Friday, February 18, 2011
Colin Stetson - New History Warfare Vol. 2: Judges
RIYL = Nat Baldwin, Peter Kolovos, Steve Reich
People are going to try to tell you that Colin Stetson, whose newest album, New History Warfare Vol. 2: Judges (sequel to 2008’s Volume 1), is quintessentially a solo saxophone record created without looping or overdubs of any kind (save a short track with multiple French horns), accomplishes what he does by means of circular breathing. This isn’t true. Colin Stetson has pockets of cheeks within his cheeks: small flaps of skin of various sizes that can individually maintain reserves of air in service of a kaleidoscopic manipulation of tones. Add to this his dual trachea (falling down the throat in a helix spiral) and 6 lungs (2 original, 2 from a horse, thoroughbred, 1 from a goat, 1 from a whale (Said the Grammaphone was close, but wrong, counting only 4)) and the saxophoning on Judges becomes more plausible.
It’s funny to me that more than a decade ago, if you would’ve asked me my opinion about the saxophone, I would have proclaimed it the very lowest point in the history of musical invention. Personally, I found it hard to shake the damage musicians like Kenny G and Bill Clinton projected onto the instrument. I don’t know exactly what turned me, but Erin can testify, in the past couple of years I have become increasingly excited about the saxophone and how it’s scraped its way into more and more albums that I love. It’s kind of funny actually. Here I am, it’s 2011, and not only am I listening to a solo saxophone album, but since I’ve started to really digest Stetson’s playing on Judges, I feel I can honestly say that, at least for now, the saxophone is my favourite instrument. Junior high me would probably punch 2011 me in the face. 2011 me would laugh at how weak junior high me was and then tell junior high me that this dreaded saxophone album was put out on Constellation Records; you know, the record label with that new band, Godspeed You! Black Emperor.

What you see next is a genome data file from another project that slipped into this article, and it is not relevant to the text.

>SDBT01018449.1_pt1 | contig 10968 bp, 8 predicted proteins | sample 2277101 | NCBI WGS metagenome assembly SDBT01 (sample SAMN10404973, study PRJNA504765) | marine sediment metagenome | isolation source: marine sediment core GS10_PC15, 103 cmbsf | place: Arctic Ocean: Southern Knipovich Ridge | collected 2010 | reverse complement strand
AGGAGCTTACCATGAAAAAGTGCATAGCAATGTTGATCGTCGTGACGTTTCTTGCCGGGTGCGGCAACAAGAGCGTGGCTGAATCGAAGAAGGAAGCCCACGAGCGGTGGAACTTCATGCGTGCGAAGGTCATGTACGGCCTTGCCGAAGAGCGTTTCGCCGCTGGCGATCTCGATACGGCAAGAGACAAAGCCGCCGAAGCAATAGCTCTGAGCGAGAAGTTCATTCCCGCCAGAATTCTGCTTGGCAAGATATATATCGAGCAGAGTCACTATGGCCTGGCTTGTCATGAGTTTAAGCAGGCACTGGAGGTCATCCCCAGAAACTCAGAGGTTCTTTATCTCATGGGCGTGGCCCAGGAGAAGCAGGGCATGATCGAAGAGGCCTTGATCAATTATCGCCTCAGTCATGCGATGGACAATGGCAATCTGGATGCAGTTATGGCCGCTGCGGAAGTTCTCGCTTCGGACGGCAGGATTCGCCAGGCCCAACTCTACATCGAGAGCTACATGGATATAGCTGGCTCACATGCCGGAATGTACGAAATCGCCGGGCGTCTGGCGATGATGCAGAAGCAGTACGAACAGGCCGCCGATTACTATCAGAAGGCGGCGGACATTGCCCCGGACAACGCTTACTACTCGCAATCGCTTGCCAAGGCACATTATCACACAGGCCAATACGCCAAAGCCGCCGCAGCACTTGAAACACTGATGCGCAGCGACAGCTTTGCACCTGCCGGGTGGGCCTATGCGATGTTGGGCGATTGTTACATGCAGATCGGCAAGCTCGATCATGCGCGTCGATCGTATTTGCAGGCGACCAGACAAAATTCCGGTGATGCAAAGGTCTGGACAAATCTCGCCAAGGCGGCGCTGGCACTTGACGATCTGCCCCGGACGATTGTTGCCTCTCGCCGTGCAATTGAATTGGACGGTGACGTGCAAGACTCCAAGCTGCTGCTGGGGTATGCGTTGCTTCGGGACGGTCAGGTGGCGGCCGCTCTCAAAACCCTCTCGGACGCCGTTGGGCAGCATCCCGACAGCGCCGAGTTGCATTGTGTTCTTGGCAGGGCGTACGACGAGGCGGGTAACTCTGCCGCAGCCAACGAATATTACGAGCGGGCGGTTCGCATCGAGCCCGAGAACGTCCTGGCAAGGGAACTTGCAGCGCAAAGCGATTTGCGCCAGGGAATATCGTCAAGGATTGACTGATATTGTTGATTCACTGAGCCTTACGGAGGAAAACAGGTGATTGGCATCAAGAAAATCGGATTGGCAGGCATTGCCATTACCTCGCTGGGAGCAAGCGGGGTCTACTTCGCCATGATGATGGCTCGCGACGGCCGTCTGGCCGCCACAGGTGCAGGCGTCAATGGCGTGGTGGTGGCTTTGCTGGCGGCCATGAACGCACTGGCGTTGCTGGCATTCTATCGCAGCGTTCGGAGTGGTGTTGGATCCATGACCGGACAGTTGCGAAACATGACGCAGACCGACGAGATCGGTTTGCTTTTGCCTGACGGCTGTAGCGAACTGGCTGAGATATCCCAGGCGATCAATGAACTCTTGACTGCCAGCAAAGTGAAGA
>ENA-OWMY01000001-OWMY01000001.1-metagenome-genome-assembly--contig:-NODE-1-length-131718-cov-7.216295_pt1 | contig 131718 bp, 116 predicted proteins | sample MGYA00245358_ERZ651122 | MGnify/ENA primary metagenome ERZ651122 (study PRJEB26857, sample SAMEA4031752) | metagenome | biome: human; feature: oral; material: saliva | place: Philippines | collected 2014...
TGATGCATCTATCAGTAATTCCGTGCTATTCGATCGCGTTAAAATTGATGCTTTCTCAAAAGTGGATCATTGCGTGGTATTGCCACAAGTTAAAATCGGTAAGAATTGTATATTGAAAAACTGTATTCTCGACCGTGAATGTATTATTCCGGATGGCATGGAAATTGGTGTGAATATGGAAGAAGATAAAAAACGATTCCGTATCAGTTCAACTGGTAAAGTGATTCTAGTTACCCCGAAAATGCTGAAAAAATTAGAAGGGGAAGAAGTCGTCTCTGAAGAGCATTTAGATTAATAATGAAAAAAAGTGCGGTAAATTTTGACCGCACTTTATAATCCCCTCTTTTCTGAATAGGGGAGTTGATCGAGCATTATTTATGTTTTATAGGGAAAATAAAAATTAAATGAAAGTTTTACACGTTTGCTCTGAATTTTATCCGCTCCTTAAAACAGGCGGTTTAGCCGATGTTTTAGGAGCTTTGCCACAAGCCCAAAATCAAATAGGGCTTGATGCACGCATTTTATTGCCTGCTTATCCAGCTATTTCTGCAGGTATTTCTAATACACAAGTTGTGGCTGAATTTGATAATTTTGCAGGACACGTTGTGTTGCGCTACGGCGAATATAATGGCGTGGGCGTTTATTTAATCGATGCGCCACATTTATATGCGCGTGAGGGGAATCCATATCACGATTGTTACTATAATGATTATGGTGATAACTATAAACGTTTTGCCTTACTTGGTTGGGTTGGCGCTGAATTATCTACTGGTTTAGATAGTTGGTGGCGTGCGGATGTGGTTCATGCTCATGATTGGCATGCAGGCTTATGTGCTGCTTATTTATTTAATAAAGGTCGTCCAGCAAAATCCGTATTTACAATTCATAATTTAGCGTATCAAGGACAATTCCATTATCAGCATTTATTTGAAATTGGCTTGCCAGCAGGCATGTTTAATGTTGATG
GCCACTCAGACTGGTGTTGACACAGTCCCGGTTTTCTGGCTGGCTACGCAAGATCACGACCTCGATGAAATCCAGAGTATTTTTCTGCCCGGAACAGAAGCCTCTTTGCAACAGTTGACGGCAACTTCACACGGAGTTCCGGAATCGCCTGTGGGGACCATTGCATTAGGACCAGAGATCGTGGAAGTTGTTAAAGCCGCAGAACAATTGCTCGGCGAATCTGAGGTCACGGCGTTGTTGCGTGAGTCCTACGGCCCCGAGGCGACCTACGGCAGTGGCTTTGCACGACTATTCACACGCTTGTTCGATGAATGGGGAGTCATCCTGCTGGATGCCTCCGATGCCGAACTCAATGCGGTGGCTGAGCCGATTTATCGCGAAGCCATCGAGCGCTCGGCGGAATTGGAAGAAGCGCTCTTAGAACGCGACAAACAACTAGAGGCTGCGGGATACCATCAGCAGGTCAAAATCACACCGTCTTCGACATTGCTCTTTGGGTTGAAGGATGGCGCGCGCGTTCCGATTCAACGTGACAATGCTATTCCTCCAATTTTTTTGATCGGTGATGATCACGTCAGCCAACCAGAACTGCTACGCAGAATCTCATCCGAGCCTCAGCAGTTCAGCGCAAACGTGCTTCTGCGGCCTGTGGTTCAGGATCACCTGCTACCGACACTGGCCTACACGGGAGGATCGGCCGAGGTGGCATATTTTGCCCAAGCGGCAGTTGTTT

So, about the album: Stetson, with his cheeks within checks, double trachea and multiple lungs, is plenty adept at managing an orchestra of sounds. Though, honestly, I had to listen to some of the tracks on Judges (the title track streaming below is a perfect example) 4 or 5 times before I could start to believe that Stetson had really managed all that he had with only a saxophone. Then I had to listen to it 4 or 5 more times before I could accept that he was playing this stuff without overdubs or looping of any kind (still having trouble with that one – seems like he’d need another couple of lungs to pull it all off). All in all, it’s an exhilarating experience listening to Stetson play. Add to that the bonus of Laurie Anderson’s pitch-perfect spoken word segments and the additional vocal work from Shara Worden and you have something very, very special.
I know I’m prone to hyperbole. What can I say? I love what I love. But Stetson’s work here on New History Warfare Vol. 2: Judges is simply in another league. Like this type of league. I can see Erin rolling her eyes about this right now, can see experimental fence-sitters all over the internet ho-humming about this, but trust me, it’s worth it. For all its ingenuity and instrumental proficiency – its genius – it’s a surprisingly accessible work. This is something that stands to be performed in orchestral concert halls, with weighty diamond chandeliers, gilded banisters and red plush seating as much as it does in dank back alley garages. A landmark album. Absolutely thrilling music on every level.
COLIN STETSON - Judges (preview) by Constellation Records